Academic journal article Genetics

Kel1p Mediates Yeast Cell Fusion through a Fus2p- and Cdc42p-Dependent Mechanism

Academic journal article Genetics

Kel1p Mediates Yeast Cell Fusion through a Fus2p- and Cdc42p-Dependent Mechanism

Article excerpt

CELL fusion is an essential and ubiquitous process in eukaryotic organisms, with many examples of cell fusion events throughout embryogenesis and development. In mammals, these include sperm-egg fusion during fertilization (Wassarman and Litscher 2008), placental trophoblast fusion during pregnancy (Huppertz and Borges 2008), and the fusion of myoblasts to form myofibers during skeletal muscle development (Kim et al. 2015). Blocks in placental trophoblast fusion have been correlated with preeclampsia during pregnancy (Gauster et al. 2009). Despite the importance of these events, little is known about the molecular mechanisms that control cell fusion.

During mating of the budding yeast, Saccharomyces cerevisiae, two haploid cells of opposite mating types fuse to form a diploid zygote, making this organism an excellent model to study cell fusion (Ydenberg and Rose 2008; Merlini et al. 2013). The yeast mating pathway begins with pheromone recognition and subsequent activation of a wellcharacterized kinase cascade. The results of the cascade are the activation of mating-specific genes, cell-cycle arrest, and polarized growth along the pheromone gradient toward the mating partner. The formation of the mating projection causes the cell to become pear shaped, a form commonly called a "shmoo," and the tip comes into contact with its partner cell, forming the zone of cell fusion. As such, the shmoo tip constitutes a localization hub for many proteins necessary for cell fusion (Ydenberg and Rose 2008).

Genetic studies have identified four shmoo-tip-localized proteins (Fus1p, Fus2p, Rvs161p, and Prm1p) likely to play direct roles in the fusion pathway. FUS1, FUS2, and PRM1 are all pheromone-induced genes and are required in at least one of two mating cells to produce a diploid. Rvs161p is a BAR domain protein related to amphiphysin that plays a role in endocytosis in mitotic cells by stabilizing curved membranes (Crouzet et al. 1991; Friesen et al. 2006). Therefore, RVS161 is expressed in mitotic cells, but strongly induced by pheromone (Brizzio et al. 1998). Fus2p and Rvs161p form a complex, which is transported to the shmoo tip in an actin- and Myo2p-dependent manner (Brizzio et al. 1998; Paterson et al. 2008; Sheltzer and Rose 2009), and anchored at the cortex in a mechanism requiring both actin and Fus1p (Paterson et al. 2008). Mutations in FUS1, FUS2, and RVS161 block the removal of cell wall material between two mating cells (Trueheart et al. 1987; Trueheart and Fink 1989; Brizzio et al. 1998). Deletion of both FUS1 and FUS2 causes a more severe mating phenotype than either single deletion alone, suggesting that FUS1 and FUS2 have some nonoverlapping functions (Trueheart et al. 1987; Gammie et al. 1998). Prm1p acts after cell wall removal, to facilitate plasma membrane fusion (Heiman and Walter 2000).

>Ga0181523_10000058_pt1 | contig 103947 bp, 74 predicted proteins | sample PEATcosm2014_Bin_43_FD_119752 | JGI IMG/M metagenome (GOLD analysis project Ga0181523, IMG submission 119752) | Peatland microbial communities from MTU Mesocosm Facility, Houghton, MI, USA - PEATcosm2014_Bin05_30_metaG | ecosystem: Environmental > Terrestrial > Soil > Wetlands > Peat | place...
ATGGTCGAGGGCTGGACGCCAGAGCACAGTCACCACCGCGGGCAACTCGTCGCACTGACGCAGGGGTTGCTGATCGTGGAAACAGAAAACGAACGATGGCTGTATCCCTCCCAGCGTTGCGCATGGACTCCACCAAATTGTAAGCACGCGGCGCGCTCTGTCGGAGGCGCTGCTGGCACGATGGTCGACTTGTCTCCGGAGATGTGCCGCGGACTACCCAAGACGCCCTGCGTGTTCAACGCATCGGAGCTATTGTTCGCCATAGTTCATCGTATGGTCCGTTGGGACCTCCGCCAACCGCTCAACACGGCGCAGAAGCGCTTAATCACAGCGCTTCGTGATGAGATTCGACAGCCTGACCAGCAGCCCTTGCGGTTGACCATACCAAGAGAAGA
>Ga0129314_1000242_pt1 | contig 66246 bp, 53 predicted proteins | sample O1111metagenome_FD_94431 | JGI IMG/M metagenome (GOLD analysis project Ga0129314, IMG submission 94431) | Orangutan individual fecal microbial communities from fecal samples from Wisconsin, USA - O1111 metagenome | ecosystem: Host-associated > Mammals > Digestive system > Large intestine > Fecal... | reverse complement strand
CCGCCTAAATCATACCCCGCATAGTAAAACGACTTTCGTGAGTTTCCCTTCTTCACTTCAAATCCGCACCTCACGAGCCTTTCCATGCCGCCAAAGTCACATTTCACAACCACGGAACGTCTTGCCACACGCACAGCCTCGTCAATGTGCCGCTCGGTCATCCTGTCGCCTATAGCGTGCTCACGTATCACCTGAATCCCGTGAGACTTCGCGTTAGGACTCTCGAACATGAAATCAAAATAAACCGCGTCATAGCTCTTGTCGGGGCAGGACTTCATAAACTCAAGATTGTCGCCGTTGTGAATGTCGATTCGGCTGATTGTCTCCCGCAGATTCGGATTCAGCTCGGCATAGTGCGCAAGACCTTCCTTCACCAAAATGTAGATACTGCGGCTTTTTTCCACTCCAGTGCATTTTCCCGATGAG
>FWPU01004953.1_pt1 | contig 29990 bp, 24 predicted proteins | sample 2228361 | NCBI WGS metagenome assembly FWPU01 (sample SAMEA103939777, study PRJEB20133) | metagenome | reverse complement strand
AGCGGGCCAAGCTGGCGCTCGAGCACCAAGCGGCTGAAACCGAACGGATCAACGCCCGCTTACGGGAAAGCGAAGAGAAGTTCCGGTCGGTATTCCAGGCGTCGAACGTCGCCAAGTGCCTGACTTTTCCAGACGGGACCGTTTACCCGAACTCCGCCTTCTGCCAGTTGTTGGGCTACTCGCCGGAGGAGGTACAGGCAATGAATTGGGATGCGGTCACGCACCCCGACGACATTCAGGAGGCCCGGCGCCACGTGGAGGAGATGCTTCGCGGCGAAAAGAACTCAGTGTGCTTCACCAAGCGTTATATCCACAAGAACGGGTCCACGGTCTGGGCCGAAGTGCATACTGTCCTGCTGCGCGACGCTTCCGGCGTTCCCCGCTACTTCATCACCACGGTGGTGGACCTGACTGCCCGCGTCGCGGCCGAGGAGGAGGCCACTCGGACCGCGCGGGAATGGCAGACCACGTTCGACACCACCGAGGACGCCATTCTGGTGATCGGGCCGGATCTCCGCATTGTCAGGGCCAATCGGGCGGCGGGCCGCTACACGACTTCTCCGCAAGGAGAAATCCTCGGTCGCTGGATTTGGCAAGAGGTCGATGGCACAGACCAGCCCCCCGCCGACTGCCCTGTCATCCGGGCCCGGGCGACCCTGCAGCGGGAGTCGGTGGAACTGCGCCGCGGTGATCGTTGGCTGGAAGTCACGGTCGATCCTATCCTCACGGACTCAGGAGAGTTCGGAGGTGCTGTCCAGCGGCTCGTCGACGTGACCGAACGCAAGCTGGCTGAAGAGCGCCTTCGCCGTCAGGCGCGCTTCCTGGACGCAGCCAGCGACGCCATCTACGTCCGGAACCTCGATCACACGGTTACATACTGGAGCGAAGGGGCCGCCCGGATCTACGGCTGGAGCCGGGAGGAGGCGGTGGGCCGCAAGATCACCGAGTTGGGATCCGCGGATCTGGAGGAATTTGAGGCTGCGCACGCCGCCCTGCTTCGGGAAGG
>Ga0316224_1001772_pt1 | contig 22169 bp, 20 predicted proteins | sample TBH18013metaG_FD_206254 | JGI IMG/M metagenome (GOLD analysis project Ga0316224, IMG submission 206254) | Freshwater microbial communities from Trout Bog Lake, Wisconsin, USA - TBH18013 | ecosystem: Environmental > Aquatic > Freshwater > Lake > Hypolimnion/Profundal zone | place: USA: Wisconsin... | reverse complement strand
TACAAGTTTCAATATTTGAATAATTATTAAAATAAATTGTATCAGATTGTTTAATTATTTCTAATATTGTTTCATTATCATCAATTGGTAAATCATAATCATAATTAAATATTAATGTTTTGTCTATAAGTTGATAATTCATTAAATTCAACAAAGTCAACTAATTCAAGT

One of the key morphological events observed before fusion occurs is the clustering of vesicles at the center of the zone of cell fusion. These vesicles are smaller than mitotic vesicles, suggesting that they are mating specific (Baba et al. 1989). The vesicles remain closely associated with the residual cell wall after fusion (Gammie et al. 1998). Cells lacking FUS1 fail to localize the vesicles to the center of the zone of cell fusion, while fus2 and rvs161 mutants localize the vesicles normally, suggesting that the Fus2p-Rvs161p complex acts after vesicle clustering, and thus later than Fus1p (Trueheart et al. 1987; Gammie et al. 1998). Fus2p is thought to regulate the fusion of the vesicles to the plasma membrane, releasing hydrolases that break down the cell wall between mating cells (Gammie et al. 1998; Paterson et al. 2008).

Fus2p contains a Dbl-homology domain, similar to Rho-type GTP exchange factors (GEFs). The Dbl-homology domain is required for Fus2p function, suggesting that Fus2p acts with a Rho-GTPase. In support of this hypothesis, Fus2p binds to Cdc42p, and alleles of cdc42 defective for Fus2p binding exhibit a cell fusion defect (Ydenberg et al. …

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